Recording In Multiple Locations – What’s The Big Deal?

Family vacations are always something I look forward to, and every time I go on vacation these days  I seem to struggle with a dilemma of whether to bring my mobile recording rig along for the trip or to leave all the gear at home and just focus on taking time out to recharge the batteries.

Now, the reason I bring this up today is because I recently had to make this decision and it impacted one of my clients but probably not for the reason you’d expect.

Some of my readers might find this tale instructional so I thought I’d share it with you all in this blog post.

OK, so here I am on day one of my vacation, about an hour after my plane has landed in the Tropics and I switch on my phone to see an email from a client who had recently engaged me to narrate an e-Learning program.

It turns out that the narration has been undergoing a QA review over the last week and has come back to me with a couple of pick-ups that need to be voiced.

Not sure what I mean when I say a Pick-Up?

Don’t worry, you’re not alone – It’s a generally accepted industry  term for portions of the original script that may need to be re-recorded for some reason or for  minor script changes that arise after recording has been completed.

So here’s where the problem arises and the story starts to get interesting – the changes need to be completed ASAP, which means it needs to be done whilst I’m away.

Now, for the record, I DID actually bring my mobile rig along for the ride, so the problem isn’t that I don’t have a microphone handy, but rather that I can’t recreate the same sound-dynamics as the original recording.

Huh? Sound dynamics?

Well, this means that anything I record while I’m away, won’t sound EXACTLY the same as the audio files I submitted originally.

Now this wouldn’t  be a problem if my hotel had a controlled recording environment like a studio booth, because the sound dynamics of the recording space would be consistent with the booth I used to record the original session.

What I mean here is that the reverberation of sound within the room would be treated to maintain minimum echo, plus the ambient background noise within the booth would be ultra low, resulting in a low-noise, low echo environment which allows for consistent voice over recordings, even across different locations.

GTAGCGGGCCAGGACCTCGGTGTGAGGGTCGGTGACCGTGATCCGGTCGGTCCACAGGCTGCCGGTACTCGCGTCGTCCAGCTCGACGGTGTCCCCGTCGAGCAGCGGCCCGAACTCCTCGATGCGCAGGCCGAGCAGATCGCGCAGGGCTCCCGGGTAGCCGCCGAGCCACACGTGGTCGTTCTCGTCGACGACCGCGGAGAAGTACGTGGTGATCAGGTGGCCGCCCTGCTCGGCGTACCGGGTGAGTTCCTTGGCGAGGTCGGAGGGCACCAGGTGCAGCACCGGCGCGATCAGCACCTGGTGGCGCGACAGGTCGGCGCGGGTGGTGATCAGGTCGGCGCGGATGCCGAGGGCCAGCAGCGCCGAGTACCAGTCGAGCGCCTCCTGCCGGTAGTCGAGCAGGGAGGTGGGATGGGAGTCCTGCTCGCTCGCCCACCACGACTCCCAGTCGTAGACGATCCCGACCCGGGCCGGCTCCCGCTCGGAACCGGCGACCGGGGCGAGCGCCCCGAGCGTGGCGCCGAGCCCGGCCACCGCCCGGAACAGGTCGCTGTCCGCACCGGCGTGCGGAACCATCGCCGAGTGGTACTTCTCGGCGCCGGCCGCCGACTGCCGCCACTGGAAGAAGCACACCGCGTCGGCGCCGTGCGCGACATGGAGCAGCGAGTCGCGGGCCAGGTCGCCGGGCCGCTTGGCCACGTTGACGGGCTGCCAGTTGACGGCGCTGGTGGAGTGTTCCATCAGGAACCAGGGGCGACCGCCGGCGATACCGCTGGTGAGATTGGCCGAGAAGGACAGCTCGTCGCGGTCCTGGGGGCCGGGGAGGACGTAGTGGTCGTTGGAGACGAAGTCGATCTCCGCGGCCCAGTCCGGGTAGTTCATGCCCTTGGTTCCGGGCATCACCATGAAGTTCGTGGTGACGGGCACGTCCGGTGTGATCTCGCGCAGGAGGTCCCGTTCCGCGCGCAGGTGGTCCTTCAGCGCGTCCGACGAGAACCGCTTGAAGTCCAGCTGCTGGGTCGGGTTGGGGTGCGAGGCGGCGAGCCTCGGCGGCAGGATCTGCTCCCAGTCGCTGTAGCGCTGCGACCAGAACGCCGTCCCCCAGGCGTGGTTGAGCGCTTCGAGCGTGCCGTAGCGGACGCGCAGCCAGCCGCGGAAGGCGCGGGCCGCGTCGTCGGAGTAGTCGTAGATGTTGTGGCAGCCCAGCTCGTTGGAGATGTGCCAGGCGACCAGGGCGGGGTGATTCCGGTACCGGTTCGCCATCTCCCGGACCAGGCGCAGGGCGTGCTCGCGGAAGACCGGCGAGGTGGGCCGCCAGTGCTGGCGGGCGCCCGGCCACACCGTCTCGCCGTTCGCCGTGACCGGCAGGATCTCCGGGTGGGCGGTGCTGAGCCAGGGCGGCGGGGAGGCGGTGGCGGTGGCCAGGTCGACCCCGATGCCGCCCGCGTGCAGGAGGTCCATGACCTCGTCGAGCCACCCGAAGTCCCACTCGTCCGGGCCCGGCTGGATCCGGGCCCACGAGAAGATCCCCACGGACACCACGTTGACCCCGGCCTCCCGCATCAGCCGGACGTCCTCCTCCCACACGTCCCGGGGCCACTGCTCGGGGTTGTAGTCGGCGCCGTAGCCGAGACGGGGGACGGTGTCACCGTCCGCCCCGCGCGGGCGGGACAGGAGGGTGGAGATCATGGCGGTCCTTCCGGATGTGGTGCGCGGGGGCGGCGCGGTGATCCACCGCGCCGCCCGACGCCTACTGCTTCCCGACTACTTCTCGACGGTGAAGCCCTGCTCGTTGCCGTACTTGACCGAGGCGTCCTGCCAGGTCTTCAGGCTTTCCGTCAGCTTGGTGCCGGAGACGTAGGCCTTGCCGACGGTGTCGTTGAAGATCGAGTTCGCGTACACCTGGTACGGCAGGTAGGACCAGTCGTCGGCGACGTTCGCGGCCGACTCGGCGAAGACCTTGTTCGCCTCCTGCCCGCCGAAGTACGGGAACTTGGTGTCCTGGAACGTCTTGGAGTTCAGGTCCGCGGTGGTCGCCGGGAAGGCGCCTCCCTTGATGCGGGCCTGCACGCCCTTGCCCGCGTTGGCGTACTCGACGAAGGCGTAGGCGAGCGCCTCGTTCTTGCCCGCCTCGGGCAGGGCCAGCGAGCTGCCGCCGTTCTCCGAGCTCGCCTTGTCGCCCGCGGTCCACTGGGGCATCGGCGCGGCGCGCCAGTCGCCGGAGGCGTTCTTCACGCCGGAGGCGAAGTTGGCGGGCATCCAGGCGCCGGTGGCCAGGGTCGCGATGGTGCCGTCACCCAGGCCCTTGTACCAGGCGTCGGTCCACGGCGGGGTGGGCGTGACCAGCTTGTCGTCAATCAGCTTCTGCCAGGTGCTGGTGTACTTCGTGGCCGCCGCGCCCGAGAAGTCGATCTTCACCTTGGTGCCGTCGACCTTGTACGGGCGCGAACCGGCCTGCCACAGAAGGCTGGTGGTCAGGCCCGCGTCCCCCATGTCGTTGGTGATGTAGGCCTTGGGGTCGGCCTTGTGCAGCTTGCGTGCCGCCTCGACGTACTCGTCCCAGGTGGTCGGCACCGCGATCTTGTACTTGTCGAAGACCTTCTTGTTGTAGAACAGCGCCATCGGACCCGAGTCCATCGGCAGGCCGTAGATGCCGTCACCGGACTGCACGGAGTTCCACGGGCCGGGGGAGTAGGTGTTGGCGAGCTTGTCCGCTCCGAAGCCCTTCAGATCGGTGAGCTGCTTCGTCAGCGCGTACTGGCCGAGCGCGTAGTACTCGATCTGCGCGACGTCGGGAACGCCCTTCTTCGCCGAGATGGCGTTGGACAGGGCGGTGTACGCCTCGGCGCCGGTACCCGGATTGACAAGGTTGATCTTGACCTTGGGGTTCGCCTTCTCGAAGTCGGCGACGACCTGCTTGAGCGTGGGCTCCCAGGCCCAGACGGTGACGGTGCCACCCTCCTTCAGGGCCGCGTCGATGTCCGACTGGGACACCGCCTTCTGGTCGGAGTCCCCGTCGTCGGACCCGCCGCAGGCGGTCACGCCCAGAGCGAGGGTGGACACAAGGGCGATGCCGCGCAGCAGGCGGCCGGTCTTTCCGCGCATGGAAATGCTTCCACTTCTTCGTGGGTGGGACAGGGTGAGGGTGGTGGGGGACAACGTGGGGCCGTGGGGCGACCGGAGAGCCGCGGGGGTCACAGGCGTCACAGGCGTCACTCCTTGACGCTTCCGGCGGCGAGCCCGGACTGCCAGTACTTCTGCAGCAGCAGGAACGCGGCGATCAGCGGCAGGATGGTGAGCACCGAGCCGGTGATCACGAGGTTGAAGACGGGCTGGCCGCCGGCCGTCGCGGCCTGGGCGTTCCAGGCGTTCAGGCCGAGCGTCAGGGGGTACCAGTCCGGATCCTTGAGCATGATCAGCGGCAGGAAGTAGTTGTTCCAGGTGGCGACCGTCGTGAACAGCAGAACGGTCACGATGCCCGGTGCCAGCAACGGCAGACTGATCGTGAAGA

As you’d probably imagine however, my hotel doesn’t have a dedicated recording booth so any pick-ups I attempt to record would most likely feature different background noise levels and most likely more pronounced room echo than my original files.

When you’re recording a complete narration in one session, in one location, then you don’t generally have to worry too much about changes in sound dynamics because they remain consistent.

When you record a single narration in different locations however, subtle differences between recordings really start to make a difference because multiple audio files need to be mixed in with one another to complete the project. The subtle differences that you didn’t really notice the first time round are suddenly thrust into prominence and the two recordings sharply contrast each other.

For the corporate training community, this is most prominently an issue when portions of a training narration are recorded at the office, and portions are recorded at home by different trainers. When mixed together, the audio sounds inconsistent and disengaging, with your audience more focussed on the audio anomalies than the message you are trying to convey

There are techniques you can use to minimise the contrast, both in preparing your audio recording space, and in post-production (some of which I cover in my Voice Over for eLearning masterclass) but  for the purposes of this blog, what I’m going to suggest is that the simplest thing to do is record all sessions in the same recording space to minimise any differences in sound dynamics.

Maintain a controlled space for recording your training narrations and use the space consistently for all sessions including pick-ups.  Even if it’s not a sound-proof recording booth, the fact that it’s a treated space that minimises echo and is used consistently for all recording  will greatly be appreciated by your target audience.

Have you ever recorded different sections of the same script in different locations? How did it work out for you? Let me know in the comments below.

Speak Up. Be Heard


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